TQP v. Branch Banking and Trust Co., 2:12cv055 (1/14/14)
Judge: Roy Payne
Holding: Motion for Declaration of Exceptional Case and Attorneys Fees and Costs Denied
The issue of when attorneys fees and costs are recoverable from an unsuccessful plaintiff in a patent case under 35 USC section 285 is a hot topic right now. Like Garrison Keillor's Lake Wobegon where all of the children are above average, in virtually every case I have been involved in, both sides believe that the case is "exceptional" under section 285 – or at least we always plead that way in case the facts turn out to support such a claim.
As I've noted (repeatedly) in recent months there been a number of infringement verdict adverse to plaintiffs, from which we can presumably expect some judicial determinations as to whether those cases are "exceptional" so as to justify an award of fees, but, interestingly, there have also been a number of voluntary dismissals by plaintiffs shortly before trial which have been followed by motions for declaration of exceptional case status by the defendant(s) – the Adjustacam case I posted on a few months ago comes to mind.
As an aside, that is one of the beneficial things to having a substantial number of cases go to trial locally – issues such as the admissibility of damages testimony under the new Federal Circuit standards, summary judgment motions, space motions for declaration of exceptional case after plaintiff loses a trial, and motions for judgment as a matter of law on a variety of issues are decided on a regular basis, providing a substantial amount of case law on these important issues. If everyone settles early in a case, you never get to see which facts do and do not suffice for various rulings. Of course all this with respect to "exceptional" case status becomes moot if the Supreme Court changes the standards, or Congress revises the statute, but district courts are still going to have to apply the standards to a particular set of facts.
This case provides another data point in this area with respect to voluntary dismissals by plaintiff in lieu of a trial, at least under the existing case law. One of a large number of cases originally filed by plaintiff TQP, after originally being set by Judge Ward for trial in March 2014, the case was accelerated by Judge Gilstrap to a November 2013 jury setting. If you'll recall, TQP actually went to trial against another defendant – Newegg – that month and obtained one of the two plaintiffs verdicts in Marshall last year in patent cases. But this case did not get that far.
In early August, 2013, TQP asked defendant BB&T to consent to a dismissal with prejudice, claiming that after it finally received from BB&T the discovery responses needed to fully evaluate its claims it determined that the damages in the case would be less than $25,000. BB&T declined this offer, after which the plaintiff filed an emergency motion to compel a further mediation session, which was denied by the Court. TQP subsequently filed a motion to dismiss with prejudice. At the hearing on the motion the plaintiff stipulated that the effect of the motion was to make the defendant the prevailing party, and the defendant conceded that the court no longer had jurisdiction over its counterclaim for a declaratory judgment since the plaintiff had dismissed all current claims and the patent has expired, thus no future claims were possible. All the relevant ducks now being in the proverbial row, Defendant BB&T then filed a motion seeking a declaration of exceptional case under 35 USC section 285, as well as asserting arguments of general fee shifting principles and the inherent powers of the court.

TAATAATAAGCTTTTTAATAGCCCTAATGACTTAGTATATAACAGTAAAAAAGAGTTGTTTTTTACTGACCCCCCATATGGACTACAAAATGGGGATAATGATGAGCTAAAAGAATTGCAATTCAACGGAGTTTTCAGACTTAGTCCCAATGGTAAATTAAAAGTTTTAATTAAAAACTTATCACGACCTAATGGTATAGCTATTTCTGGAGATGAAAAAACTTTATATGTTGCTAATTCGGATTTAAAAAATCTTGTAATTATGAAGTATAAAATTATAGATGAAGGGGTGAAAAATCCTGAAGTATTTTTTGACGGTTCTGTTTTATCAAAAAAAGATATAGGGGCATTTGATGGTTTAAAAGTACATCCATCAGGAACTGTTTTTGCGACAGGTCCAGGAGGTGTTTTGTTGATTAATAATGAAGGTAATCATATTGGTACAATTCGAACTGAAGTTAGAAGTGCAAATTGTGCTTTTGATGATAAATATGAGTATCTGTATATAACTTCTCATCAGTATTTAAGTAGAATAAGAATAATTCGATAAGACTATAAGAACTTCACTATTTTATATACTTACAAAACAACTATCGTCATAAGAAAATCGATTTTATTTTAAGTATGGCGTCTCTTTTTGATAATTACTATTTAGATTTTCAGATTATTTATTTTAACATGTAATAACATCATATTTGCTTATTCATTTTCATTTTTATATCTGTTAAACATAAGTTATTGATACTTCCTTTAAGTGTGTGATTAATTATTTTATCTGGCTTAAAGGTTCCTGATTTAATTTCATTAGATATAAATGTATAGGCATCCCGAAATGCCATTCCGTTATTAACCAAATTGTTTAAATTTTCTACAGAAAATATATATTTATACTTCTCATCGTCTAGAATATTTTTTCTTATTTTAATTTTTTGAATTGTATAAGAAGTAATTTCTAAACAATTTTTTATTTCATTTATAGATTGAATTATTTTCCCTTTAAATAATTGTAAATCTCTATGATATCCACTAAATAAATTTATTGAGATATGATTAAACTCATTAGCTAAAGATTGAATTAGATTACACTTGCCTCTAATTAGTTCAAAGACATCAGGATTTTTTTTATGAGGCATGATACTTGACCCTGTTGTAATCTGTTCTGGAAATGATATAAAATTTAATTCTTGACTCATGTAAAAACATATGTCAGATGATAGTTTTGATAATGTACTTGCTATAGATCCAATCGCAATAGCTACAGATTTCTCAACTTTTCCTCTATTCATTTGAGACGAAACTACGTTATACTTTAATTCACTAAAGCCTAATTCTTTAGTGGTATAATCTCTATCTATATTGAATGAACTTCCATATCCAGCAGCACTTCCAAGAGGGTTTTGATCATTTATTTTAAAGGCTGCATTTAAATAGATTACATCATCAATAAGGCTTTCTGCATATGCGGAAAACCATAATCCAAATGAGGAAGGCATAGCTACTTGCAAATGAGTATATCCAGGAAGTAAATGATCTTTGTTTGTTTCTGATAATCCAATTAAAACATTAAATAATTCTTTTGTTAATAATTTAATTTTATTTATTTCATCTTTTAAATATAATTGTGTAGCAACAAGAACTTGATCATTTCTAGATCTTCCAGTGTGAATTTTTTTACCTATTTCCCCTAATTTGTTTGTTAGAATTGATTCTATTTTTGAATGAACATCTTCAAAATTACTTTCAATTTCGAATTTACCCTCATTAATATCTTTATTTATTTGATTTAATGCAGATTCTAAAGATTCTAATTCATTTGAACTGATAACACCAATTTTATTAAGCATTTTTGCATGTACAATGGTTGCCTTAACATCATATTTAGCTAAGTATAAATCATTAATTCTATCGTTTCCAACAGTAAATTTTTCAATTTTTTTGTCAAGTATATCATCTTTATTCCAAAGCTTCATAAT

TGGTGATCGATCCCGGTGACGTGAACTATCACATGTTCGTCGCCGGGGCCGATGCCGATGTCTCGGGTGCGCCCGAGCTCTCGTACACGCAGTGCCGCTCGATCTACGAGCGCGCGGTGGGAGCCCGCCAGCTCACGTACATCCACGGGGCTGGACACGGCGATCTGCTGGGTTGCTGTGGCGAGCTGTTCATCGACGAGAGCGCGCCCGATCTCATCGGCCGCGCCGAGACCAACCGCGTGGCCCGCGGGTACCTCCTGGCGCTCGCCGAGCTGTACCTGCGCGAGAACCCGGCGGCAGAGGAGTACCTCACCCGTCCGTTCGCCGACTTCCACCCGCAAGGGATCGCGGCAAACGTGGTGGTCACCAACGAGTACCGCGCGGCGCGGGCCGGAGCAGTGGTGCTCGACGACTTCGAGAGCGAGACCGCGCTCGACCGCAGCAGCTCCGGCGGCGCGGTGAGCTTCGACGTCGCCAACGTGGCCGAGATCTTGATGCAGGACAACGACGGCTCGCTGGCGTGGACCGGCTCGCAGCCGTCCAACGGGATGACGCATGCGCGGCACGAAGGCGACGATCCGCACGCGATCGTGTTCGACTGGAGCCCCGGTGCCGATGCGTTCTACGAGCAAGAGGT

With respect to section 285, defendant argued that (1) the plaintiff engaged in litigation misconduct by entering into a contingency – based consulting contract with the inventor in earlier case, and (2) that the plaintiff pursued this case without an evidentiary basis.
Judge Payne noted that the first issue was "thoroughly explored" by Judge Bryson in an order denying a motion to dismiss for unclean hands in a prior case in 2012. While Judge Bryson concluded that the arrangement violated the Texas Disciplinary Rules of Professional Conduct, as well as a line of court decisions disproving the practice of paying contingencies to witnesses in civil cases, the court didn't find sufficient evidence of bad faith to justify the requested relief – dismissal for unclean hands - noting that cross-examination was available, as well as instructions in the charge. Judge Payne similarly found the claim of prejudice to be speculative and that the issue was properly a matter for appropriate jury instructions.
With respect to the second claim – that the plaintiff had no factual basis for its lawsuit – Judge Payne found that the defendant had not carried its burden of showing this by clear and convincing evidence. After reviewing the record and hearing arguments, Judge Payne found that the plaintiff was not as diligent as it might have been in pursuing its discovery from the defendant but that the defendant also delayed in producing information necessary for the plaintiff properly to evaluate its claims, both as to infringement and damages. "Once it determined that the claim against [defendant] was too small to justify prosecution, plaintiff acted reasonably in seeking to this negotiated dismissal. . . . The Court cannot endorse either side's tactics as a model, but there is nothing exceptional about this aspect of the case."
The court found that relief was similarly not available under section 1927, "general fee shifting principles" or under the inherent powers of the court. The court also rejected the defendants claim for disgorgement of any profits of TQP.